The Arab Spring and Globalization: Diffusion of Ideas and Models. Friday, November 7, 2014, 9:30am . Founders Hall 111
Principal investigators: Thomas E. Flores, Terrence Lyons, and Agnieszka Paczynska
The Arab Uprisings in Comparative Perspective is a full day research workshop which will take place from 9:30am to 5:00pm on Friday 7th November, 2014 in Founders Hall 111.
The workshop will bring a group of preeminent scholars together to present short papers on the dynamics of social mobilizations in the societies of the Arab Spring and beyond. The morning and afternoon sessions will be divided by a Lebanese style lunch, during which Dr. Marina Ottaway will deliver a keynote speech on the state of research on globalization and contentious politics.
This event builds upon ongoing work undertaken by a group of faculty and graduate students organized in the Project on Contentious Politics (PCP), based in the School of Conflict Analysis and Resolution (SCAR). Drs. Thomas Flores, Terrence Lyons, and Agnieszka Paczynska lead the group, which includes a year-long graduate seminar and a speakers’ series. The workshop will contribute to important debates regarding social movements, political diffusion, and comparative democratization. It will fulfill the Center for Global Studies’ mission by convening top scholars from the East Coast at Mason for a multi-disciplinary discussion of this complex set of events. The resulting set of scholarly papers will follow up as a special workshop at the International Studies Association (ISA) conference in February 2015 with an eye towards publication as a special edition of a journal or an edited volume.
Participant Profiles: The Arab Uprisings in Comparative Perspective
Agnieszka Paczynska (Associate Professor, SCAR) has been a Franklin Fellow/Foreign Affairs Officer in the Office of the Coordinator for Reconstruction and Stabilization (S/CRS) at the United States Department of State. She is the author of State, Labor, and the Transition to a Market Economy: Egypt, Poland, Mexico, and the Czech Republic (2009, Pennsylvania State University Press).
Desmond Arias (Associate Professor, SPGIA) an Associate Professor of Public Policy at George Mason University, and the author of Drugs and Democracy in Rio de Janeiro: Trafficking, Networks, and Public Security (University of North Carolina Press, 2006). He co-edited Violent Democracies in Latin America (Duke University Press, 2010).
Fatima Hadji (PhD Candidate, SCAR) is a Ph.D. candidate at the School for Conflict Analysis and Resolution at George Mason University. Fatima’s work focus is on the Middle East and North Africa issues. Fatima earned her B.A in Intercultural Communication and a Master degree in interdisciplinary studies.
Jillian Schwedler (Professor, Hunter College CUNY) is a Professor of Political Science. She is interested in social movements and contentious politics, protest and policing, political geography, the Middle-East, political Islam, and ethnography and interpretive methods.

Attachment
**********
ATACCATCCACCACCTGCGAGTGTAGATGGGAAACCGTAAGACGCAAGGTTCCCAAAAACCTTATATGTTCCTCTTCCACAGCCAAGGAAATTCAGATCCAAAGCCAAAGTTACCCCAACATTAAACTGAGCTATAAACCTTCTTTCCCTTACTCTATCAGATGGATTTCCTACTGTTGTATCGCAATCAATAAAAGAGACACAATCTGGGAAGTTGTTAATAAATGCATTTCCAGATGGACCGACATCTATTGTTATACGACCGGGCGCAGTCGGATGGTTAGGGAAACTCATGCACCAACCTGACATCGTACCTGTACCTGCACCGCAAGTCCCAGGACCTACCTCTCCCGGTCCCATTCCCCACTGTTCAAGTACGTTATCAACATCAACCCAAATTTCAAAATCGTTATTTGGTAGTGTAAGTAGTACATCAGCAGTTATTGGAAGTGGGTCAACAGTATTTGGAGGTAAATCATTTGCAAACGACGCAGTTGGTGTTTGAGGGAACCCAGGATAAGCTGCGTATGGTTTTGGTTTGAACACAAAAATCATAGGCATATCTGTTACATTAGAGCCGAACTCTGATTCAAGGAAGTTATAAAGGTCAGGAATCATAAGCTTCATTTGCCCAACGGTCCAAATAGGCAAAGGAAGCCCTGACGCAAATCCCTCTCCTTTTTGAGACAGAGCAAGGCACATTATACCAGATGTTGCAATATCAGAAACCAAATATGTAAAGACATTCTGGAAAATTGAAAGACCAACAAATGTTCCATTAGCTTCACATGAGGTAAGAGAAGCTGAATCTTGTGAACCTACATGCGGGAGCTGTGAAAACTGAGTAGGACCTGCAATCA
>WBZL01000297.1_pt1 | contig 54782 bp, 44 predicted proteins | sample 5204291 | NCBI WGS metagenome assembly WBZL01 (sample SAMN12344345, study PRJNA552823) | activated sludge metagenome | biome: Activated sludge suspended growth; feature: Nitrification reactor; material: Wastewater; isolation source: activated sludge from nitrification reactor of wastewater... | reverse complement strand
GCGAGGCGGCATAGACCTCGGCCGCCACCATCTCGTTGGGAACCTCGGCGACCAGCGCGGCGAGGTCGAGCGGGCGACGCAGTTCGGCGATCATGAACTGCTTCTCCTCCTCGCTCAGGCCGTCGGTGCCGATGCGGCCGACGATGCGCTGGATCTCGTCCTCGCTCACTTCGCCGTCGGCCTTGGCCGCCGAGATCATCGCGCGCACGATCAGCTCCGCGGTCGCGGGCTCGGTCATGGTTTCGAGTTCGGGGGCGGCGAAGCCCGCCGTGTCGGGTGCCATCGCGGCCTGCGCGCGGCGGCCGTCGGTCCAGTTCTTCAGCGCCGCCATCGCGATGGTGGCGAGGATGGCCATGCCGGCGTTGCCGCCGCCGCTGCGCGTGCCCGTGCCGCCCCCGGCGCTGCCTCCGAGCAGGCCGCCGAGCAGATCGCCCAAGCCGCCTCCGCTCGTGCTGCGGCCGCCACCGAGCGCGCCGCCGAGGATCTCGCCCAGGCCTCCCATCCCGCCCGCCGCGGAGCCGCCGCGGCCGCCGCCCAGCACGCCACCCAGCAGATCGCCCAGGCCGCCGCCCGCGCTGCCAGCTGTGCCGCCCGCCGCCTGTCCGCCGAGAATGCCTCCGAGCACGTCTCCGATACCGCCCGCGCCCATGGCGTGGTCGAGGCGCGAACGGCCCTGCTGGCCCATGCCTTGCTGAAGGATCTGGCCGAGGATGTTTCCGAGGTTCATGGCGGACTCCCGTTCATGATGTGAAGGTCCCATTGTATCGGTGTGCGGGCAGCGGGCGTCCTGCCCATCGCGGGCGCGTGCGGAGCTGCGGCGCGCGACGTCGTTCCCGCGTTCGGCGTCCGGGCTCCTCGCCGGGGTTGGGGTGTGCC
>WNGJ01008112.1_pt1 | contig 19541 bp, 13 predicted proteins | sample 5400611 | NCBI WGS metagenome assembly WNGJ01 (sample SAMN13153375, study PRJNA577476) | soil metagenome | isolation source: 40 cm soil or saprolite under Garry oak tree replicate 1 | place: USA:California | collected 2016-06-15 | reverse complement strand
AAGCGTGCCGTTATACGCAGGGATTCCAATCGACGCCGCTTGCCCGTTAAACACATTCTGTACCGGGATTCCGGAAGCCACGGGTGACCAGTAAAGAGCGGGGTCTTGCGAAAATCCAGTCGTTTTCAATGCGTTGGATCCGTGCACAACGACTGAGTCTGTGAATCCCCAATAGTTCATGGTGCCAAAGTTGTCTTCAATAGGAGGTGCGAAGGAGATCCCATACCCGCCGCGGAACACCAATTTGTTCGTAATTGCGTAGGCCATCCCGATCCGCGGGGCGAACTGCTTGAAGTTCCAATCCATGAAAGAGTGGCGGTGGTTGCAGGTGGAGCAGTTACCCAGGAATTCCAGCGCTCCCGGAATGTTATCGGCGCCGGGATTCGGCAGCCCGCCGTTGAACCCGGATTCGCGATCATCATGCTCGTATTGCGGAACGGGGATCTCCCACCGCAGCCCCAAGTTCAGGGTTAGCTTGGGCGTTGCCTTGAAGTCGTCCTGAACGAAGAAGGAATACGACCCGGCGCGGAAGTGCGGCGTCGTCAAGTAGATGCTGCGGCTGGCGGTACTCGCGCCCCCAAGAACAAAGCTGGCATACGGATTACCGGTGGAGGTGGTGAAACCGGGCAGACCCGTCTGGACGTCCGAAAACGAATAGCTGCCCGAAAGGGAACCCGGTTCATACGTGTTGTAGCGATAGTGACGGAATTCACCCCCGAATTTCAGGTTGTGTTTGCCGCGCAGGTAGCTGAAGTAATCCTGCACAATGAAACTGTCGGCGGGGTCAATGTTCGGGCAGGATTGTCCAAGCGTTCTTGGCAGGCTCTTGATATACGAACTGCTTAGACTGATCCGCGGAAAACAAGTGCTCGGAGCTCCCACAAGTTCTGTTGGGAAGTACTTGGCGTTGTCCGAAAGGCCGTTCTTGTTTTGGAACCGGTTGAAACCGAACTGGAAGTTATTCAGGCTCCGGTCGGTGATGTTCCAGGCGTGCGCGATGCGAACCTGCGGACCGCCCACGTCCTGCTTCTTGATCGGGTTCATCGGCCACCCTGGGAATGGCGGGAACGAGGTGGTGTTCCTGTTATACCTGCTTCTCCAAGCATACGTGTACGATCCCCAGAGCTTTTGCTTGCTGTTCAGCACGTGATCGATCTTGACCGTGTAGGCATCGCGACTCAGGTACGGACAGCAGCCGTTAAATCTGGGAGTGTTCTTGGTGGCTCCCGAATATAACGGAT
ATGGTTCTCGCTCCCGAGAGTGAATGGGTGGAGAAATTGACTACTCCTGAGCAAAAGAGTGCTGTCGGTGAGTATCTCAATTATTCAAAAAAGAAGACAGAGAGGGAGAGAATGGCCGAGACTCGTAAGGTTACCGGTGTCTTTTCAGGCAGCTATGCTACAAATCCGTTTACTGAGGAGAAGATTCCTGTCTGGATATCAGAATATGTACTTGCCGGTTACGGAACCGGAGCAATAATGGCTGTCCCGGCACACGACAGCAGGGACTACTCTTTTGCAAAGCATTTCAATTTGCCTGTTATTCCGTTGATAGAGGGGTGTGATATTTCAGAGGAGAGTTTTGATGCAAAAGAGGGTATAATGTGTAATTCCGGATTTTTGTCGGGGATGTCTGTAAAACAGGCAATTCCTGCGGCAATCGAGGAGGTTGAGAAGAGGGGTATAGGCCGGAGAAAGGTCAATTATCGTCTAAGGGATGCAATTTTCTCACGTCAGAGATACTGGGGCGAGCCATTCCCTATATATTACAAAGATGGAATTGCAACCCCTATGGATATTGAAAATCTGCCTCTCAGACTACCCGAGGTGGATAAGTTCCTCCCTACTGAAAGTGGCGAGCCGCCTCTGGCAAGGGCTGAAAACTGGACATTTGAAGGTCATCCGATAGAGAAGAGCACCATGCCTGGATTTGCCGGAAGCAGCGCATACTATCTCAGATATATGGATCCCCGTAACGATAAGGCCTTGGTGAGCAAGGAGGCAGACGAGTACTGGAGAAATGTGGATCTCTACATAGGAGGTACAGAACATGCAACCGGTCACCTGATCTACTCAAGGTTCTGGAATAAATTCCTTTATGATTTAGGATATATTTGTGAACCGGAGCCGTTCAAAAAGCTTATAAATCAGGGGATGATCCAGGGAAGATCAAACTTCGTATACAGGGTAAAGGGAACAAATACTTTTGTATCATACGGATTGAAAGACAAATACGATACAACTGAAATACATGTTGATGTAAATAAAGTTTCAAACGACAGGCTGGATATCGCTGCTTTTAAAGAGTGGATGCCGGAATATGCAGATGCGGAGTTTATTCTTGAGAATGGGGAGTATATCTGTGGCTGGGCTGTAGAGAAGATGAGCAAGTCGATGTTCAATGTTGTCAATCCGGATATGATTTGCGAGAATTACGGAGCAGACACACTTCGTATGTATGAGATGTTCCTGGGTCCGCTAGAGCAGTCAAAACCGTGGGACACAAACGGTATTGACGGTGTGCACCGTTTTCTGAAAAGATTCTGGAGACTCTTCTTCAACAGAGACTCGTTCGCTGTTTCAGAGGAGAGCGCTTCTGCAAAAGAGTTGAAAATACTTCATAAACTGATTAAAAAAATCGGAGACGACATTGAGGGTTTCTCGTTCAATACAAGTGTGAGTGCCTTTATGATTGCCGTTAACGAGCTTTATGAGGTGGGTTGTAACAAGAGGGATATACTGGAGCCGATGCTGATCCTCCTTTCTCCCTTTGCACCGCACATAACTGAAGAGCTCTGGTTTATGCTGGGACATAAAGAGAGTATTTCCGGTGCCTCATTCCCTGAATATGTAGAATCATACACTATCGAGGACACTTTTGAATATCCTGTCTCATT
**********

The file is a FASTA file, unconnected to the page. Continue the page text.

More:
Jo-Marie Burt (Associate Professor, CHSS) is the Director of Latin America Studies and Co-Director of the Center for Global Studies. She is also a Senior Fellow at the Washington Office on Latin America. Dr. Burt’s research focuses on state violence, human rights, and transitional justice, social movements and revolutions, and state-society relations in Latin America.
Khalid Medani (Associate Professor, McGill) is an assistant professor of political science and Islamic studies. Dr. Medani has published on ethnic conflict, urban politics and the Islamist movement in Sudan, the question of informal finance and terrorism in Somalia, and the obstacles to state building in Iraq
Marina Ottaway (Senior Scholar, Woodrow Wilson Center) is a long-time analyst of political transformations in Africa, the Balkans, and the Middle East. She is currently working on the Arab Spring and Iraq. Ottaway previously worked for the Carnegie Endowment for International Peace and taught at Georgetown University, the Johns Hopkins School for Advanced International Studies, the American University in Cairo, the University of the Witwatersrand in South Africa, the University of Zambia, and Addis Ababa University.
Peter Mandaville (Associate Professor, PIA) is the Director of the Ali Vural Ak Center for Global Islamic Studies. He is also a Nonresident Senior Fellow in Foreign Policy Studies at the Brookings Institution.
Terrence Lyons (Associate Professor, SCAR) served as a Fellow associated with the Conflict Resolution in Africa project at the Brookings Institution and as Senior Research and Program Leader for Conflict Resolution and Peacebuilding at the International Peace Research Institute, Oslo.
Thomas Flores (Assistant Professor, SCAR) holds a Ph.D. in Political Science from the University of Michigan and has been a Fulbright Scholar in Colombia. His research centers on elections as a vehicle of democratic change, particularly in fragile societies.
Marc Howard (Professor, Georgetown University) is a Professor of Government and Law, his research and teaching interests address a variety of topics, including democracy and democratization, civil society, immigration and citizenship, criminal justice and prisons.
Meir R. Walters (Ph.D. Candidate, Georgetown University) is doctoral candidate in the Department of Government. From 2012-13, he was Fulbright fellow in Egypt and a fellow at the Center for Arabic Study Abroad (CASA) at the American University in Cairo.